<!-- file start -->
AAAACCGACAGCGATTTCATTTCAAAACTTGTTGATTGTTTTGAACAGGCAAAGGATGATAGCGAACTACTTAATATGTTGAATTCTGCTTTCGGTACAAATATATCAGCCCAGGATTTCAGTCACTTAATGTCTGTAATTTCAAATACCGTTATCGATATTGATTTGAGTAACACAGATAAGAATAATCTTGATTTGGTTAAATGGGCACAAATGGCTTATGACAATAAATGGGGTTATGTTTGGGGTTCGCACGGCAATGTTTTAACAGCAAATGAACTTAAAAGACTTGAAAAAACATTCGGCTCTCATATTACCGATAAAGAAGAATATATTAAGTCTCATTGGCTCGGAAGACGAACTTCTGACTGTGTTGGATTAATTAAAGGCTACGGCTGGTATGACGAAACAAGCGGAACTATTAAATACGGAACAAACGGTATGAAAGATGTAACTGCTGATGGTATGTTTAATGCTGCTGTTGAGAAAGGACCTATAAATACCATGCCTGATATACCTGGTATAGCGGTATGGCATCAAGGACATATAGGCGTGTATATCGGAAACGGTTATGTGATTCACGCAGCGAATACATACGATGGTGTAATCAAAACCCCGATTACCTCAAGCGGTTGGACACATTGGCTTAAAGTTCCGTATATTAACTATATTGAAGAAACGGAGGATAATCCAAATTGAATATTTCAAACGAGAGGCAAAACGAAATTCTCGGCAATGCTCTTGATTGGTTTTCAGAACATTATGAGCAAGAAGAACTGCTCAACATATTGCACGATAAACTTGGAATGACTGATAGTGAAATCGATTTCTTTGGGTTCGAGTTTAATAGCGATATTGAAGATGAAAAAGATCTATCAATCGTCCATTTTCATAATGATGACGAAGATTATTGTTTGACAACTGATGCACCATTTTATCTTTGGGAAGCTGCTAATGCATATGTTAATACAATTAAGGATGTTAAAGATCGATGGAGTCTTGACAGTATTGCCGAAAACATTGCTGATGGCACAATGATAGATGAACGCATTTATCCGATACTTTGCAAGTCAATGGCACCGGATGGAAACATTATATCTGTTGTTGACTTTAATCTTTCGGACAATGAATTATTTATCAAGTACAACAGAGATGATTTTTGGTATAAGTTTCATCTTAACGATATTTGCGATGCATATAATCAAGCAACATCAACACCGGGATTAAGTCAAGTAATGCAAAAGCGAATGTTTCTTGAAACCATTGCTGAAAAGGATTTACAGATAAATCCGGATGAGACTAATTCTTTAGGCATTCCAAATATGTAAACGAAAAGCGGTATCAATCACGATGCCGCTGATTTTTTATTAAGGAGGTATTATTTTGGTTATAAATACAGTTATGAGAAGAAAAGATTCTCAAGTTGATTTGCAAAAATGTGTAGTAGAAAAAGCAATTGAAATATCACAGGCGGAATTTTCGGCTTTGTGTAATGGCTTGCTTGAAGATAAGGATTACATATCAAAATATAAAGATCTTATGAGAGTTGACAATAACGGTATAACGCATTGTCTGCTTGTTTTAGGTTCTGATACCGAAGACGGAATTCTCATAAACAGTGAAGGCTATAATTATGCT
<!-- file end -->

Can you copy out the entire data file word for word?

AAAACCGACAGCGATTTCATTTCAAAACTTGTTGATTGTTTTGAACAGGCAAAGGATGATAGCGAACTACTTAATATGTTGAATTCTGCTTTCGGTACAAATATATCAGCCCAGGATTTCAGTCACTTAATGTCTGTAATTTCAAATACCGTTATCGATATTGATTTGAGTAACACAGATAAGAATAATCTTGATTTGGTTAAATGGGCACAAATGGCTTATGACAATAAATGGGGTTATGTTTGGGGTTCGCACGGCAATGTTTTAACAGCAAATGAACTTAAAAGACTTGAAAAAACATTCGGCTCTCATATTACCGATAAAGAAGAATATATTAAGTCTCATTGGCTCGGAAGACGAACTTCTGACTGTGTTGGATTAATTAAAGGCTACGGCTGGTATGACGAAACAAGCGGAACTATTAAATACGGAACAAACGGTATGAAAGATGTAACTGCTGATGGTATGTTTAATGCTGCTGTTGAGAAAGGACCTATAAATACCATGCCTGATATACCTGGTATAGCGGTATGGCATCAAGGACATATAGGCGTGTATATCGGAAACGGTTATGTGATTCACGCAGCGAATACATACGATGGTGTAATCAAAACCCCGATTACCTCAAGCGGTTGGACACATTGGCTTAAAGTTCCGTATATTAACTATATTGAAGAAACGGAGGATAATCCAAATTGAATATTTCAAACGAGAGGCAAAACGAAATTCTCGGCAATGCTCTTGATTGGTTTTCAGAACATTATGAGCAAGAAGAACTGCTCAACATATTGCACGATAAACTTGGAATGACTGATAGTGAAATCGATTTCTTTGGGTTCGAGTTTAATAGCGATATTGAAGATGAAAAAGATCTATCAATCGTCCATTTTCATAATGATGACGAAGATTATTGTTTGACAACTGATGCACCATTTTATCTTTGGGAAGCTGCTAATGCATATGTTAATACAATTAAGGATGTTAAAGATCGATGGAGTCTTGACAGTATTGCCGAAAACATTGCTGATGGCACAATGATAGATGAACGCATTTATCCGATACTTTGCAAGTCAATGGCACCGGATGGAAACATTATATCTGTTGTTGACTTTAATCTTTCGGACAATGAATTATTTATCAAGTACAACAGAGATGATTTTTGGTATAAGTTTCATCTTAACGATATTTGCGATGCATATAATCAAGCAACATCAACACCGGGATTAAGTCAAGTAATGCAAAAGCGAATGTTTCTTGAAACCATTGCTGAAAAGGATTTACAGATAAATCCGGATGAGACTAATTCTTTAGGCATTCCAAATATGTAAACGAAAAGCGGTATCAATCACGATGCCGCTGATTTTTTATTAAGGAGGTATTATTTTGGTTATAAATACAGTTATGAGAAGAAAAGATTCTCAAGTTGATTTGCAAAAATGTGTAGTAGAAAAAGCAATTGAAATATCACAGGCGGAATTTTCGGCTTTGTGTAATGGCTTGCTTGAAGATAAGGATTACATATCAAAATATAAAGATCTTATGAGAGTTGACAATAACGGTATAACGCATTGTCTGCTTGTTTTAGGTTCTGATACCGAAGACGGAATTCTCATAAACAGTGAAGGCTATAATTATGCT